Leads to rapid urbanization Planning can’t keep up – rise of slums, poor sanitation, spread of disease Negative environmental effects – soil depletion, deforestation, industrial p ollution (no money for antipollution measures) Responses to problems Africa – rise of dictatorships Education reforms, industrialization top priorities Often faced opposition from rising political parties/ethnic rivals Political leaders increasingly turn to fascist-style policies to squash competition Little support from U.S. – policies often looked “socialist” Military takeover common response to problems worldwide – Uganda, Congo, Myanmar (worst examples)

6 II. Continued… Responses to problems (continued…)
Egypt – not just another coup Led by Gamal Abdul Nassar (1952) Based on Free Officers Movement – secret organization opposed to British-controlled khedives Self-rule for first time since 6th century Land reforms, state-financed education, gov’t aid for farmers, foreign policy opposed Israel/European control of Suez Canal Lack of money, population boom produce reform failures, lose to Israel (Six Day War, 1967) Anwar Sadat forced to dismantle state-run programs, stopped fighting Israel, opened Egypt to U.S./European investment Still a huge gap between rich and poor today (see modern revolution) India – the same but different Faced same problems with overpopulation, ethnic/religious divisions But, larger industrial/scientific sector, better communications, more skilled middle class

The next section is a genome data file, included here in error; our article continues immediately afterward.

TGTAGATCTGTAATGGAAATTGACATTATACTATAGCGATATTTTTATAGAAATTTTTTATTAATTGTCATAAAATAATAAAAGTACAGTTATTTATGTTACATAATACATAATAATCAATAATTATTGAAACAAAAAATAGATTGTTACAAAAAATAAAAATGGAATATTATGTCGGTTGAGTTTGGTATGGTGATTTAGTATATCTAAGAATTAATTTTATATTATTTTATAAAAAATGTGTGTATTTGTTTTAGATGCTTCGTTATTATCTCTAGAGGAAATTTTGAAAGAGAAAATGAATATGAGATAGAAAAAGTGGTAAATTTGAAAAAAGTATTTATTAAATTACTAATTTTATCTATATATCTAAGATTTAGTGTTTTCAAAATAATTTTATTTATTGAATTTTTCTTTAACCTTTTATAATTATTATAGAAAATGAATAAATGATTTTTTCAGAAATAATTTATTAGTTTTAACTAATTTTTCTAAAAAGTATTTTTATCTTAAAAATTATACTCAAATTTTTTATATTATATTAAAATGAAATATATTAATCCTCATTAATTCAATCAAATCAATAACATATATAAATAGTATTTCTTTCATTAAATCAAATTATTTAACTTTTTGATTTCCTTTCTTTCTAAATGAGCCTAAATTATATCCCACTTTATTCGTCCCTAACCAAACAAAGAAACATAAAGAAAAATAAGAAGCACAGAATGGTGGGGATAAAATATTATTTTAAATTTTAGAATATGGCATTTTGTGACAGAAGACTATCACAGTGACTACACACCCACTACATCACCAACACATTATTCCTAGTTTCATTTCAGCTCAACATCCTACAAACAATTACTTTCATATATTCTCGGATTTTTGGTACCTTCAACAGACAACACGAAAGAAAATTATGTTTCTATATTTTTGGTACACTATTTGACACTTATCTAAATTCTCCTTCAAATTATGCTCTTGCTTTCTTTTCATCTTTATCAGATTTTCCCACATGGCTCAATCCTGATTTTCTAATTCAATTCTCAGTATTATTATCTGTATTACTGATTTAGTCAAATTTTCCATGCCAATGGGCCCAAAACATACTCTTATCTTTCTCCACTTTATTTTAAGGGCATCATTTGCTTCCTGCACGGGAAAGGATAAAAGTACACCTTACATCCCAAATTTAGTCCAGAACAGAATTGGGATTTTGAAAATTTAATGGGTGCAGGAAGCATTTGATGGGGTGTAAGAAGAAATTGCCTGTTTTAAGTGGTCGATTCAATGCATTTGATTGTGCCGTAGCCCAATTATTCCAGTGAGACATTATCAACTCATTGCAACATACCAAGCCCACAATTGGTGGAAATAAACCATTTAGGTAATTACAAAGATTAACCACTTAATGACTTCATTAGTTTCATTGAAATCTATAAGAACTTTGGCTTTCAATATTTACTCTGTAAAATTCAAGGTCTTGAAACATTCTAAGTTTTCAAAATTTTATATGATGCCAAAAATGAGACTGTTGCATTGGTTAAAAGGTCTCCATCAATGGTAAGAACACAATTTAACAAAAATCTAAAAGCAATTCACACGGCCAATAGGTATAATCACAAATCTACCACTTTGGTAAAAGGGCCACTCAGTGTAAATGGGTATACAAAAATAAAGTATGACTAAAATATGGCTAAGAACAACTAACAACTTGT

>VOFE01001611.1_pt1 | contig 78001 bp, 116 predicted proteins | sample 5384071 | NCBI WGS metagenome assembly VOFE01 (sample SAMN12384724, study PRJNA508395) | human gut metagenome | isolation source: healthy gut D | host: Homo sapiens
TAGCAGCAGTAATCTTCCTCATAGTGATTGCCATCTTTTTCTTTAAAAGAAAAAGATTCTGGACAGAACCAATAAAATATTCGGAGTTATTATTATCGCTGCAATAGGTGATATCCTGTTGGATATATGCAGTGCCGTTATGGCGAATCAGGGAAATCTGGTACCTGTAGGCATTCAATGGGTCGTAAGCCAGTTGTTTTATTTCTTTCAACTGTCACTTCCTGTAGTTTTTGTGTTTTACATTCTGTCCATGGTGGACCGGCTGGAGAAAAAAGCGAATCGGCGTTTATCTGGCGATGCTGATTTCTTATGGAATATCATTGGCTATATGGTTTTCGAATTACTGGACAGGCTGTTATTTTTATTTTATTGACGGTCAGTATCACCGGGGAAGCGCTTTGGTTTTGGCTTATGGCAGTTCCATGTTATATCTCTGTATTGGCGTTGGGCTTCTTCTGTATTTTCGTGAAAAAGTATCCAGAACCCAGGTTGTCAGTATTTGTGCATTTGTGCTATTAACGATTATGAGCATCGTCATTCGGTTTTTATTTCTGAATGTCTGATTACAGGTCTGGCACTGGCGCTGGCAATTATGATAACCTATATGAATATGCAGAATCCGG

7 II. Continued… Responses to problems (continued…) India (continued…)
Early leaders/military dedicated to democratic rule Mixture of state and private investment – leads to rapid development in technology Green Revolution – improved farming, more crops = more money But problems remain Can’t please everyone – religious/ethnic strife remains through today Huge portion of population still very poor Iran – rise of the theocracy, rejection of the West Never a colony, but under sphere of western influence 1979 revolution, led by Ayatollah Ruhollah Khomeini, return to religious fundamentalism Islamic law codes become superior – veiling, limited opportunities for women Isolate themselves from Western influence, wealth based on oil

8 EXIT TICKET! Answer the following questions using complete sentences:
What common challenges/issues did the people of Latin America face after World War II? (at least 2) Describe at least two “harsh realities” the people of Africa, Middle East, and south Asia faced after World War II. What global problems became prominent after the population explosion of the 20th century?

9 CHALLENGE QUESTION! Listen to the following story and answer the questions below, using complete sentences: What specific issues are at stake in Mexico, according the Zapatista leader, Subcommandante Marcos? What group of people do the Zapatistas seemed to be most concerned about, regarding rights? BACK

10 CHALLENGE QUESTION! Take 4-5 minutes to read your assigned primary source text (pgs ) and discuss the two questions at the end with your assigned partner. Answer using complete sentences. BACK